Pulling my curtains aside, I glanced out at my garden and watched on for a few seconds as the tree branches fluttered intensely under the un-directional pushes of powerful winds. Nonetheless, the clouds didn’t look so grey on this fine morning, they were not carrying the weight of heavy precip. A day’s break from all the mist and drizzles. The bare moisture could only mean one thing to me: a trip to the museum without an umbrella. Being a Londoner, I’m spoilt for gallery, museum and exhibition choices. And, this alone happens to be one of the reasons why I dearly love this grand city, that I call my home.
My journey was a rather slow one. I silently wished the wind could be strong enough to carry me to where I needed to go. Instead of gone with the wind, my transport was a slow combination of buses, road works and city traffic. Getting on to the double-decker bus I stepped to the back of the upper deck. Not occupying the very last seats. No matter how old I get, these seats will always remind me of my teenage days, settling into the back and taking over the last row of five seats between the three or two of us girls, our bags, shopping and chatter.
Throughout the whole journey, I gazed out the bus window watching the familiar streets pass by. I’ve been through this route multiple times. Have seen some changes, the transitions from old to new. Exteriors of preserved historical relics with modern newly built interiors. Plaques remain on some grade two buildings to share Memories of what the location once used to be. I travelled past Victorian and Georgian two to three-storey houses looking for every detail in the brickwork that could tell me the era. Many of the sites in London are timeless combinations. No two blocks are the same.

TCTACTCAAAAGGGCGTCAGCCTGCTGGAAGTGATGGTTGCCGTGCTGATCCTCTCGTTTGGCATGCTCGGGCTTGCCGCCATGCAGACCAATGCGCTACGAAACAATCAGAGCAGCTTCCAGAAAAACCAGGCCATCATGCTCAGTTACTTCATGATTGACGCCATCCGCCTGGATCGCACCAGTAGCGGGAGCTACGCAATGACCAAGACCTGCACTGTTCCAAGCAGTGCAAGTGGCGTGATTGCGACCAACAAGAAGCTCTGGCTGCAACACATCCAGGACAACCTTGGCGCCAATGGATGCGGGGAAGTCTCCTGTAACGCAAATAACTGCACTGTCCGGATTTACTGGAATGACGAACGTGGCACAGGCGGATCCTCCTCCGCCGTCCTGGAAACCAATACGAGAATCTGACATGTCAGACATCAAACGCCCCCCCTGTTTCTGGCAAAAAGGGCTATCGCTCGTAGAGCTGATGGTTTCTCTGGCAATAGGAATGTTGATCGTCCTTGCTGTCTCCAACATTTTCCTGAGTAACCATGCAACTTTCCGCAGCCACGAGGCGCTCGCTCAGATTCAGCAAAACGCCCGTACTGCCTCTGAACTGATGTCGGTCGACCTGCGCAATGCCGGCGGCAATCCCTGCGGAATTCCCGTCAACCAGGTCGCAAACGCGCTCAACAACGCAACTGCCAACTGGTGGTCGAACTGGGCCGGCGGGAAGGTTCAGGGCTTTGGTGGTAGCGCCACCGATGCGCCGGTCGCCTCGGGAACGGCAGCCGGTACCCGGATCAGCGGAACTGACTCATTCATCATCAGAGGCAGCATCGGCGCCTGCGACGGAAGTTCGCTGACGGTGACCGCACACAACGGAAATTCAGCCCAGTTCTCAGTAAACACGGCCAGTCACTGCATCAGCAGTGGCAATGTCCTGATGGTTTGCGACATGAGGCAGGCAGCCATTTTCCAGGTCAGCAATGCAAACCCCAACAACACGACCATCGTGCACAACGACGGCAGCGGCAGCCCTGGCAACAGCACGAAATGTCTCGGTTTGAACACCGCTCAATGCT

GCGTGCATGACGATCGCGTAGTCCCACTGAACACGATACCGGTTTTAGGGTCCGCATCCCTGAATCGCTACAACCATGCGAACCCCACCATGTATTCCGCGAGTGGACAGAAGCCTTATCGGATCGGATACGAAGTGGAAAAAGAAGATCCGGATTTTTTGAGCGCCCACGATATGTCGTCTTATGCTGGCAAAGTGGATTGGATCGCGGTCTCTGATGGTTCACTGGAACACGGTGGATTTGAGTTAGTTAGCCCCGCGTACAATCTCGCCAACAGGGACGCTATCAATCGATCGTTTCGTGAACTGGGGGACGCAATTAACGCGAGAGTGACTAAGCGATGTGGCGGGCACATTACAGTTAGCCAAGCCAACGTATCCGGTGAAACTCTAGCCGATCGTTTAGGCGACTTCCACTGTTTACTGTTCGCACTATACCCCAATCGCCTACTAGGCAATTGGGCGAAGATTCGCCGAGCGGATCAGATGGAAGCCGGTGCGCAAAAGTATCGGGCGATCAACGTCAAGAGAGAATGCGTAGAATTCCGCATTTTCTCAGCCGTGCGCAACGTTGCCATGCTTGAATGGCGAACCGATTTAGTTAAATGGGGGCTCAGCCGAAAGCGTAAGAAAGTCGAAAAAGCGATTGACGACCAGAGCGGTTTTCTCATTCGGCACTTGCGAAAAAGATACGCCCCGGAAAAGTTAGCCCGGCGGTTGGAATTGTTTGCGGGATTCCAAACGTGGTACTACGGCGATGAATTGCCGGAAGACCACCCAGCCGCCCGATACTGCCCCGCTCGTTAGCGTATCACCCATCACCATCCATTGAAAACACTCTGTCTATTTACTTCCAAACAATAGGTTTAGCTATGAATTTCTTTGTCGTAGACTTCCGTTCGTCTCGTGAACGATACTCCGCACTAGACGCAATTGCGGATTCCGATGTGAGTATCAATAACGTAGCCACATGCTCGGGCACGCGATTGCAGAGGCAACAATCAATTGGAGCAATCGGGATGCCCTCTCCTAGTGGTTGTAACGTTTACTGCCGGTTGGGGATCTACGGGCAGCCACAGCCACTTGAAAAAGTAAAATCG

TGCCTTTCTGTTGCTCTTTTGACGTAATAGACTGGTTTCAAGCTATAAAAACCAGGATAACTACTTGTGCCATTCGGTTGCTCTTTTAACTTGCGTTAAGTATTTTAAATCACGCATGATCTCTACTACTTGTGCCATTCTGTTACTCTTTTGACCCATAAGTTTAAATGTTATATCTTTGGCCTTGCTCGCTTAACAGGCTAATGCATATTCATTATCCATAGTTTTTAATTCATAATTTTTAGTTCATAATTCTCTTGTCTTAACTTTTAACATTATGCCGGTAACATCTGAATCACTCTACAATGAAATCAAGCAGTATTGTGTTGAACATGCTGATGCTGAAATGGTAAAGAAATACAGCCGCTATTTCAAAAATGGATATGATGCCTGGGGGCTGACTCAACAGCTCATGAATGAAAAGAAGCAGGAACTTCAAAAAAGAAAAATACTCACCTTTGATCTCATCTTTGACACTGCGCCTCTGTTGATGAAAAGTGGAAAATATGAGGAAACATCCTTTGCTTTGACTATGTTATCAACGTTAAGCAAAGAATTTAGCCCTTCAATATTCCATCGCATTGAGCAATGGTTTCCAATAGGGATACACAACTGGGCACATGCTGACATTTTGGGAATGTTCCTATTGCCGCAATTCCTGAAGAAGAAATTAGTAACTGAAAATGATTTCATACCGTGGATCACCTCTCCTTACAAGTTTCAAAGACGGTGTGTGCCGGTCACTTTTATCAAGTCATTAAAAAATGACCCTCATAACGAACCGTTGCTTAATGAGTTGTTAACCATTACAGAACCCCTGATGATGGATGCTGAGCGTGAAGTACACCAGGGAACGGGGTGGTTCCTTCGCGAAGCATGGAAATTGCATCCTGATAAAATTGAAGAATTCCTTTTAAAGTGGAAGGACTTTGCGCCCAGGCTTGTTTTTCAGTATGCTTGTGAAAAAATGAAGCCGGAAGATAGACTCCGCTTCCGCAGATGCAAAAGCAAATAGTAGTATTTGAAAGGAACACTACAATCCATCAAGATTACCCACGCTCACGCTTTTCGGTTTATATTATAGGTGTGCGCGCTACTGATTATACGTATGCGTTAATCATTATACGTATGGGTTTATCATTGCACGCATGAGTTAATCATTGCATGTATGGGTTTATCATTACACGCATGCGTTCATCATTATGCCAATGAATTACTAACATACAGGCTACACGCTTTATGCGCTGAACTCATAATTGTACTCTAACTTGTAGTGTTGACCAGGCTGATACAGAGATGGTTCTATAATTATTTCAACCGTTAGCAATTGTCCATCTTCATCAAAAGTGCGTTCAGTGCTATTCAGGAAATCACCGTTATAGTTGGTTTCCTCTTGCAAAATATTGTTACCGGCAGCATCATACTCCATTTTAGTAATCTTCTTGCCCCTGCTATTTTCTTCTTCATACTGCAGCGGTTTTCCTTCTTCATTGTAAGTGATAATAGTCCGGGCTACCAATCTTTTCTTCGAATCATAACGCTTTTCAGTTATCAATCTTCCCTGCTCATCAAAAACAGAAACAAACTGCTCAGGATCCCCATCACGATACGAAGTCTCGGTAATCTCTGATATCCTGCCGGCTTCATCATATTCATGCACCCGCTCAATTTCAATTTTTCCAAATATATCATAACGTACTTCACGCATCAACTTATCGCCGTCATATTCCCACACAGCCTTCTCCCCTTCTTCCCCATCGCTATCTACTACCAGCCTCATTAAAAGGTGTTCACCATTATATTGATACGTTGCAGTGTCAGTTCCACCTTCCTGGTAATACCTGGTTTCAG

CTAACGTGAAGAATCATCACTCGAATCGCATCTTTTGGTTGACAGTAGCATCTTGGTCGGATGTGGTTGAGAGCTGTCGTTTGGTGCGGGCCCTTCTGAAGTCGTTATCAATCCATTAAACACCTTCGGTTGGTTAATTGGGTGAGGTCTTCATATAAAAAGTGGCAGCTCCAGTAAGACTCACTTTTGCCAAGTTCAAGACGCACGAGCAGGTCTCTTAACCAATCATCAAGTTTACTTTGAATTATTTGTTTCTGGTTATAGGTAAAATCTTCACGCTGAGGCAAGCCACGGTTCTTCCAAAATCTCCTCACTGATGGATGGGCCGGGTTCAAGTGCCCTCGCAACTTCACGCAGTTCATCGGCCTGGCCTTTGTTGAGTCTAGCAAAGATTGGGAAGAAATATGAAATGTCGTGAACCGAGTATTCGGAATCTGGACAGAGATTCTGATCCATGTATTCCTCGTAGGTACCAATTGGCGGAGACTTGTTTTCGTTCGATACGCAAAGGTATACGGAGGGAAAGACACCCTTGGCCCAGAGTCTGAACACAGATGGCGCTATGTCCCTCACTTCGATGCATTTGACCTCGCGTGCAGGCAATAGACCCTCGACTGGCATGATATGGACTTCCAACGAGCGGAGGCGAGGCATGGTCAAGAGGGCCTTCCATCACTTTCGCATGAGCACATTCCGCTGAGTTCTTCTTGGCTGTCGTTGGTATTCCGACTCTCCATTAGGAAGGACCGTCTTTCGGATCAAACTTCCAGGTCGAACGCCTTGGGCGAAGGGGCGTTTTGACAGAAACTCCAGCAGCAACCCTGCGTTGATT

Being present you notice all the faces around you. Some people walked in groups while others trod alone. The first thing I noticed was the look on each person’s face. It’s unknown what thoughts someone’s carrying within them. I smiled to myself when I saw others laughing. There’s joy in seeing people laugh wholeheartedly. Whilst we’re all strangers we’re still connected by one body language, a smile.
3 thoughts on “Rhythm of the day”
I liked this. I thought we were going to hear about your museum visit, but instead you shared your reflections on … not sure how to label it … greeting strangers? Passers-by? It is something I reflect on regularly too. Living in another city, although not as big as London, people seem so busy rushing around, no time for a smile, or a nod or hello/hi. I’m currently on the train to work – in Falkirk – which is about halfway between Glasgow and Edinburgh. People do seem friendlier, more likely to say hello, to smile. I wonder if it’s something to do with the numbers of people in big cities and towns. It’s easy to be anonymous, a sense of community has been lost?
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It was originally going to be about the museum, but I changed my mind last minute and reflected on a short experience of travelling in London. I agree I think a sense of community is lost to the numbers. At times I feel like we’re all just numbers. A huge population. I would love to see more people smiling at one another. Working in a department store at times it feels like others (customers) share that view, especially when they stop to talk to you more freely and happily. I’d love to visit Scotland one day.
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You’ll be able to compare 😄